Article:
I’m new to the craft fair game, and when I started my business last year, it wasn’t something I originally planned into my business model. I planned to sell my work via galleries, with someone else displaying my work, dealing with the customer etc.
In reality, I work from home and most of my time is on the computer. I started to think more and more about getting out there, talking to the customers – getting some feedback! What do they like, what do they buy, what looks better in person than on the web, meeting other artists, new source of income, networking etc. There are lots of reasons to get out there.
My first fair (June 2008) was appalling! I just got a cloth, laid all my stuff out and waited for the stampede.
Not surprisingly, there wasn’t one!
I had no idea how to display my work, had hardly been to any craft fairs to get ideas, and thought that rather than do something naff, I would let the jewellery do the talking. Well it whispered, and I had no idea that really, even if you do have a great product, you still need to SELL it. Nothing sells itself.
Conclusion: maybe my jewellery wasn’t the right fit for the fair setting or that I wasn’t and left it at that.
Earlier this year I was approached by Jo Whitehead from Keighley Arts Factory to participate in a fair they were starting in Keighley. It is only over the hill from me, and a cheap table, so i thought what the heck! I took a collection of the oddments I take my photos on (apart from my kitchen window sill!) and laid my stuff on that. Well I made my fee back, plus a bit more, met some great artists and had a great day.
Conclusion: I’d do this occasionally, it’s fun but not a living. I knew my stall needed work, but didn’t know if I was prepared to spend to make it better, would I do many more? I really enjoyed the feedback from customers, and seeing people picking up my jewellery, getting compliments etc. It’s hard to get perspective when you are at home looking at it!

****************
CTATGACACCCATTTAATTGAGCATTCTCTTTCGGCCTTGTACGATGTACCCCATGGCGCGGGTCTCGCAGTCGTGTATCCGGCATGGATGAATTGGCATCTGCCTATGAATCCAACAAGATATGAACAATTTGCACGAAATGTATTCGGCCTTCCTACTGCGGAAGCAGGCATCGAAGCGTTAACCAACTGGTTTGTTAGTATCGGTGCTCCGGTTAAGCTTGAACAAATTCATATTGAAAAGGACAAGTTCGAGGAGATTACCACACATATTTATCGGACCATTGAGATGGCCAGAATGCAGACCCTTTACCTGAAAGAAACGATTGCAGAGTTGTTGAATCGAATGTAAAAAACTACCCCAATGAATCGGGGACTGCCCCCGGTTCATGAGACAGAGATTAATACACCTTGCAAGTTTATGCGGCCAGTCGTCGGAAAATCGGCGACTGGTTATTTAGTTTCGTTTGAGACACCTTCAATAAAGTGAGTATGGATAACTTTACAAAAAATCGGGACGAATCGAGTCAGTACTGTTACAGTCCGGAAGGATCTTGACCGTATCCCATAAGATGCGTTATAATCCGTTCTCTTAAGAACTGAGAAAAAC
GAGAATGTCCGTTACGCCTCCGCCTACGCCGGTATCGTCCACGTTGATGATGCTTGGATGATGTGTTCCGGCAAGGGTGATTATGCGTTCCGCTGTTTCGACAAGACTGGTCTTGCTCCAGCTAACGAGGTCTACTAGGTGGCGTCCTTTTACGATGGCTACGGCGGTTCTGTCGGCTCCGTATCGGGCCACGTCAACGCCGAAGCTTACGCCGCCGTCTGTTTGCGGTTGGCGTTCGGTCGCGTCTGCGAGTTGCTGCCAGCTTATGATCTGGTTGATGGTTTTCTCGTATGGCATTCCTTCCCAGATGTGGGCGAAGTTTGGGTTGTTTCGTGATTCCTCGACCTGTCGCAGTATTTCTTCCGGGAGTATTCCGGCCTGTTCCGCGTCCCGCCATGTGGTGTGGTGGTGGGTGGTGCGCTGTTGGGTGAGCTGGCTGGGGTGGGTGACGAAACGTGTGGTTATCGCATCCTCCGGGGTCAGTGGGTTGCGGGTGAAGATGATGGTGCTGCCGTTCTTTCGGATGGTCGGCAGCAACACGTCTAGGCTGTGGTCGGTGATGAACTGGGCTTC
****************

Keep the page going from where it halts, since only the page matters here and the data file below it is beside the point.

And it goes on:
Next, I got an opportunity to do a jewellery-only fair @ the Loft in Leeds. Aha, that’s where the real jewellery lovers will be, I thought. I had a round table, and my layout looked good, I thought. I sold well, my best yet. Met some great people too.
Conclusion: success! this is more like it….
Then Castle Howard in August, and I blogged about it here. I only sold to one customer, but it was a set, and it covered the stall cost. However, lots of people didn’t do well, and I was on a half stall tucked between 2 visual artists, one of whom had great side panels to display her work, kind of obscuring mine. I had no banner, no sign, laid too much out. It looked like an explosion in a jewellery factory! I did get interest though, and people liked my stuff, and met more great artists.
Conclusion: the day, my setting, the way I had done my stall all affected sales, sort out my stall and it will be better…
I had signed up to do the dates on my tour here, and have now done 2 of them. I have sold 1 pair of earrings after 2 fairs. I’m no accountant, but I know that is not a good return! After the first one, I scoured everywhere for feedback on my stall, and got loads of great advice. As there was only a week between, I couldn’t do it all, but this weekend’s stall definitely looked much better, and I got as many compliments about my stall as I did my jewellery. Still only one sale though.
BUT sales, were quite low at both fairs, for most sellers. The ones who did well were selling lower priced goods. Both fairs were pretty quiet. The fair at Ripley this weekend was full of lovely artists, but many had never done fairs before. Some had never sold to the public at all before, and their pricing was way too low. These lovely people just wanted to cover their cost so they could buy more supplies and craft more. Only Lyndsey from Aprilis was using sterling silver, even. The girl next to me making lovely costume necklaces for £5, sold loads.
The lady the other side of me asked ‘ well, do you go to craft fairs, yourself?’. No I don’t!
This leaves me with lots of questions:
Do people really make money doing craft fairs?
Does my jewellery look right for this environment?
Is my jewellery priced right for this environment?
Is my stall preventing my sales?
Am I at the wrong events?
If I don’t go to them, does my target customer go to them?
Are they just badly marketed?
Is it just too early for Christmas shopping?
Is it the economic climate, and people being far more cautious?
On a good note, a lady who bought a bracelet from me from the Loft in June called today commission her to make a matching necklace, so maybe it is more than just sales on the day, after all. :)